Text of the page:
I learned of the phenomenon of “good enough” marriage, a term social anthropologists use to describe marriages that were less about finding the perfect match than a suitable candidate whom the family approved of for the couple to embark on adulthood And along with the sociologist Eric Klinenberg, co-author of my new book, I conducted focus groups with hundreds of people across the country and around the world, grilling participants on the most intimate details of how they look for love and why they’ve had trouble finding it.
Eric and I weren’t digging into singledom—we were trying to chip away at the changing state of love.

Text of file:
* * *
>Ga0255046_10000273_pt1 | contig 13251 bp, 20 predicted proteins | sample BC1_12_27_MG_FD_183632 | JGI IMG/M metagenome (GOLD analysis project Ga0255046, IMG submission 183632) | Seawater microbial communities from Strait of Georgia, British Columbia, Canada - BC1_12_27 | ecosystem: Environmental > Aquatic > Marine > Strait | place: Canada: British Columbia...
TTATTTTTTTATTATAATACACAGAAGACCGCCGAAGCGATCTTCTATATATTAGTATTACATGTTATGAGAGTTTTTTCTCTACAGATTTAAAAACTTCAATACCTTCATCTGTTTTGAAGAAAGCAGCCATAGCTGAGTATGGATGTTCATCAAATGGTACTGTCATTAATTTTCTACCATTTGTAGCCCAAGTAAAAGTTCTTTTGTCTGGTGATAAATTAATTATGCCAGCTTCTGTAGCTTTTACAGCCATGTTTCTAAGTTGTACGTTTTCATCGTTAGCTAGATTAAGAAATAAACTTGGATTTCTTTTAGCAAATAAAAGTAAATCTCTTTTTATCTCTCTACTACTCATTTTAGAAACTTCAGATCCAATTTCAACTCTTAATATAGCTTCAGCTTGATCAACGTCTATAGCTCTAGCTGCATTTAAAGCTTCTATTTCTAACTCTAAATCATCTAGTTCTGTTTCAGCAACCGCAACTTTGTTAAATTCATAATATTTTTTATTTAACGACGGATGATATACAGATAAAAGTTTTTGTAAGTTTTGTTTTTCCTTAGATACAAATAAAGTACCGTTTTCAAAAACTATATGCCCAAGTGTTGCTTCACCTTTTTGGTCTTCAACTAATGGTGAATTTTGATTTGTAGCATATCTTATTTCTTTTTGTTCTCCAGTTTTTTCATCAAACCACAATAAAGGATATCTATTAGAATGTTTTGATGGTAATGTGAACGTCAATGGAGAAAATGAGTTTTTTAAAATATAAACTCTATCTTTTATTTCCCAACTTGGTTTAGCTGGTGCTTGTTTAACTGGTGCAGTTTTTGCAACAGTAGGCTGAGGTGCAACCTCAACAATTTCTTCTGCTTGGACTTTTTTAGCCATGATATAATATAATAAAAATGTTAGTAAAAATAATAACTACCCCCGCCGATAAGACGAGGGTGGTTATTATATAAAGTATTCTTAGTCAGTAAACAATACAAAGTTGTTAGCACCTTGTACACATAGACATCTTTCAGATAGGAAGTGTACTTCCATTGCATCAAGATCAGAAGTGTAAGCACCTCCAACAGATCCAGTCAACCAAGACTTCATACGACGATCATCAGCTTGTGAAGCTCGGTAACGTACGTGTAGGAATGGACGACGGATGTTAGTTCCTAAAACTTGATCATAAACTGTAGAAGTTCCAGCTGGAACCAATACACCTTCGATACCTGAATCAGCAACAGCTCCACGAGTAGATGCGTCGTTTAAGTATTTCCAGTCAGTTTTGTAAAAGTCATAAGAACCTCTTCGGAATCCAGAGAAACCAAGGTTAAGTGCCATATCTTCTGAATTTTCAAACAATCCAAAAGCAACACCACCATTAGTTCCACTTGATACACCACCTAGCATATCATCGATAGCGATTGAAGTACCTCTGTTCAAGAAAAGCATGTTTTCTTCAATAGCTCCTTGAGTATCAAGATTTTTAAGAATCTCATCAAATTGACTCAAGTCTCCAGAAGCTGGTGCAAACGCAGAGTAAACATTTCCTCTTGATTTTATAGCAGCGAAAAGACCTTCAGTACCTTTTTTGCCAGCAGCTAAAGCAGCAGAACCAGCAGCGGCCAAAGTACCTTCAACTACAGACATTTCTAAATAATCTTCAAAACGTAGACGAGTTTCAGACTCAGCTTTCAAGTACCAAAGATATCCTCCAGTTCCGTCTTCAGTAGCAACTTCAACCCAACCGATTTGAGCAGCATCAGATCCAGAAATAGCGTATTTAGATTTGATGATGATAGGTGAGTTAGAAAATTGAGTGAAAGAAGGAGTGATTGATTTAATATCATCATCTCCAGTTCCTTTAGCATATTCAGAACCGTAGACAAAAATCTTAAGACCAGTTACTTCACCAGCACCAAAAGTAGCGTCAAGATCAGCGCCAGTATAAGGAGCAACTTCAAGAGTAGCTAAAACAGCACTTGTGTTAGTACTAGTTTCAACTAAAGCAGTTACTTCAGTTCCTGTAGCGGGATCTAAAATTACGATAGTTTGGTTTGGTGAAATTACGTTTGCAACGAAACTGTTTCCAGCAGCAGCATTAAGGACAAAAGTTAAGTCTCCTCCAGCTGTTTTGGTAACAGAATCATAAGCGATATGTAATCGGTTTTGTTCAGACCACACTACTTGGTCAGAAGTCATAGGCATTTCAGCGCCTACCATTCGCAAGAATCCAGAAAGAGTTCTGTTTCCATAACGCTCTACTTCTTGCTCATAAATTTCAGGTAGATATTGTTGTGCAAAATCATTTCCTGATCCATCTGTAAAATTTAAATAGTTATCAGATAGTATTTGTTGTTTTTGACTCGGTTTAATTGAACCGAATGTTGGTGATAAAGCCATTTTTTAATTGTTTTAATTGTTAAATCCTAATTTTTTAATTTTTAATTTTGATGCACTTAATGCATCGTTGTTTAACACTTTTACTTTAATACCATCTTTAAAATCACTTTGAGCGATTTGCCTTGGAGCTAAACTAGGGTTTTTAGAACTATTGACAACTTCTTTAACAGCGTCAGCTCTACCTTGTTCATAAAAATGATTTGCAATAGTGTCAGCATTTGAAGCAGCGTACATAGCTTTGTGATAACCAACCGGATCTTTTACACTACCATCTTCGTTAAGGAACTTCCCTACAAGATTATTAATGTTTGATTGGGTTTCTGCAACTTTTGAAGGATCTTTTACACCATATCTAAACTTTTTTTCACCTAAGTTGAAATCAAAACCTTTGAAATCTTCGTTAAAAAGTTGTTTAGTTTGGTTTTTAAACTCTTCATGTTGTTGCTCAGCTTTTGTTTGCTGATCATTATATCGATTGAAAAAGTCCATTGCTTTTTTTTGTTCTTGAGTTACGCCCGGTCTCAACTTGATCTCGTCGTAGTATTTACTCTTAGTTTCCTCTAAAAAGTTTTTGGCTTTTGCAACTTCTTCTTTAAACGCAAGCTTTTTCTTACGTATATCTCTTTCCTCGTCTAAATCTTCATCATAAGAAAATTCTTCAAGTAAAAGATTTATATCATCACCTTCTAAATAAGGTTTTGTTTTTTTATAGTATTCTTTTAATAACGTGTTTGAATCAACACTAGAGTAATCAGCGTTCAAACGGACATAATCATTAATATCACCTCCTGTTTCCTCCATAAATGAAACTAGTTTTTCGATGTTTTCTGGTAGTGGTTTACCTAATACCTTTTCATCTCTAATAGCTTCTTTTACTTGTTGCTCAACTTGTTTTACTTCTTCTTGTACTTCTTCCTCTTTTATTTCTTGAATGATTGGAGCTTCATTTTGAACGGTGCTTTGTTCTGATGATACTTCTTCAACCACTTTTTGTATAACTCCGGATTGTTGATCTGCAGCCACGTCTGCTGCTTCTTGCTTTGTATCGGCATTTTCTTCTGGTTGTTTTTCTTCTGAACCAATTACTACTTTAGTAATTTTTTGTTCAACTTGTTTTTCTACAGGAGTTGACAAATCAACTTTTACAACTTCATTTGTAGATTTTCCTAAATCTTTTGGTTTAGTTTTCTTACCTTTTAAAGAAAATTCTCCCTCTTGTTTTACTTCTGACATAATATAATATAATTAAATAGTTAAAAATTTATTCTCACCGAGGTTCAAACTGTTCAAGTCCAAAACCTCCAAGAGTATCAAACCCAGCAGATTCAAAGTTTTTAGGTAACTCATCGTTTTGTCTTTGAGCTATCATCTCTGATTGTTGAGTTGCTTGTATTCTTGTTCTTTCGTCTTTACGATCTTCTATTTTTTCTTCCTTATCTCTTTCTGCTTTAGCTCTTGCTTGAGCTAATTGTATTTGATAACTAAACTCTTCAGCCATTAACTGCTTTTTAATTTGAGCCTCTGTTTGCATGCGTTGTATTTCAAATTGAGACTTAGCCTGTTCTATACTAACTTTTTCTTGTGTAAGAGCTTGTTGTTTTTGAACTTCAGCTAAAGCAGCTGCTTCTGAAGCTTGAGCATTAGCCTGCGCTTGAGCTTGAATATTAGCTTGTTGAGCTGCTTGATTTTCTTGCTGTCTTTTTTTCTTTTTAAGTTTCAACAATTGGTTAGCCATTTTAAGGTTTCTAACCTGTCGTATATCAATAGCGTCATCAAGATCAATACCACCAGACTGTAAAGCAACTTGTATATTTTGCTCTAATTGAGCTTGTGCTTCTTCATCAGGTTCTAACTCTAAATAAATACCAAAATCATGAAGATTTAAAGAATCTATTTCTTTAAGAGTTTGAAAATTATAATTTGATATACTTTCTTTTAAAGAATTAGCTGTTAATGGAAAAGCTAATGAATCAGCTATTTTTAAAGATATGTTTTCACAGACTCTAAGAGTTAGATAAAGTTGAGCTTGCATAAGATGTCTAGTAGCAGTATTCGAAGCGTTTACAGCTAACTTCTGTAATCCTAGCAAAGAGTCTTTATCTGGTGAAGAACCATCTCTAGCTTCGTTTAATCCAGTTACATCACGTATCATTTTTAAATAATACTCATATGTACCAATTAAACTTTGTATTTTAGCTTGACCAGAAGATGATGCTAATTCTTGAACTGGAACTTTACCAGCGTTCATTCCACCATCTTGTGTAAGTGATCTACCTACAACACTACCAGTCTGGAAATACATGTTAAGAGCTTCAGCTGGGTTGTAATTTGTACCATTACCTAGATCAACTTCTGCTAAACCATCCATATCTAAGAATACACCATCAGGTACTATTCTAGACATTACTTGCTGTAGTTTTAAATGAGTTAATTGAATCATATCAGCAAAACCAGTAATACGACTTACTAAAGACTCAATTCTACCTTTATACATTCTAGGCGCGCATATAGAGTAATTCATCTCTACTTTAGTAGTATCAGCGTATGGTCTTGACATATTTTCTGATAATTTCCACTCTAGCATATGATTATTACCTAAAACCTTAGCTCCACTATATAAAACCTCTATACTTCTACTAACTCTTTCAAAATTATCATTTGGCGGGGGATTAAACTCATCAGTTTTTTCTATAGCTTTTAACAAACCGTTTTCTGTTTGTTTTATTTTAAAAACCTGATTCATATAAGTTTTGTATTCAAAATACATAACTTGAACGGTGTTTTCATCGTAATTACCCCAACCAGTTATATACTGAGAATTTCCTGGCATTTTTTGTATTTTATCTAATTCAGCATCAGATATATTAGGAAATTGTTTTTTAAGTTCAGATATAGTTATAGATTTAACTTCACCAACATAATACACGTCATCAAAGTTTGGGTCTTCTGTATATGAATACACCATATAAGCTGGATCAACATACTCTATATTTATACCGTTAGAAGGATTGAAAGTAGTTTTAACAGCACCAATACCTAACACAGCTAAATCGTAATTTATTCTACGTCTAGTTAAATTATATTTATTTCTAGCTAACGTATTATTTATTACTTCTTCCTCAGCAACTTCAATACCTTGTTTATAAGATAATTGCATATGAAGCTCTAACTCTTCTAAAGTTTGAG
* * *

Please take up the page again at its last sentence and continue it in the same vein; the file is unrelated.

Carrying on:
As of this writing, 38% of Americans who describe themselves as “single and looking” have used an online-dating site.
Whether it’s where I’m eating, where I’m traveling or, God forbid, something I’m buying, like a lot of people in my generation—those in their 20s and 30s—I feel compelled to do a ton of research to make sure I’m getting every option and then making the best choice.
If this mentality pervades our decisionmaking in so many realms, is it also affecting how we choose a romantic partner?
10 in., has brown hair, lives in Brooklyn, is a member of the Baha’i faith and loves the music of Naughty by Nature.
Before online dating, this would have been a fruitless quest, but now, at any time of the day, no matter where you are, you are just a few screens away from sending a message to your very specific dream man. Throughout all our interviews—and in research on the subject—this is a consistent finding: in online dating, women get a ton more attention than men.
If she were at a bar and smiled at him, Derek of 1993 would have melted.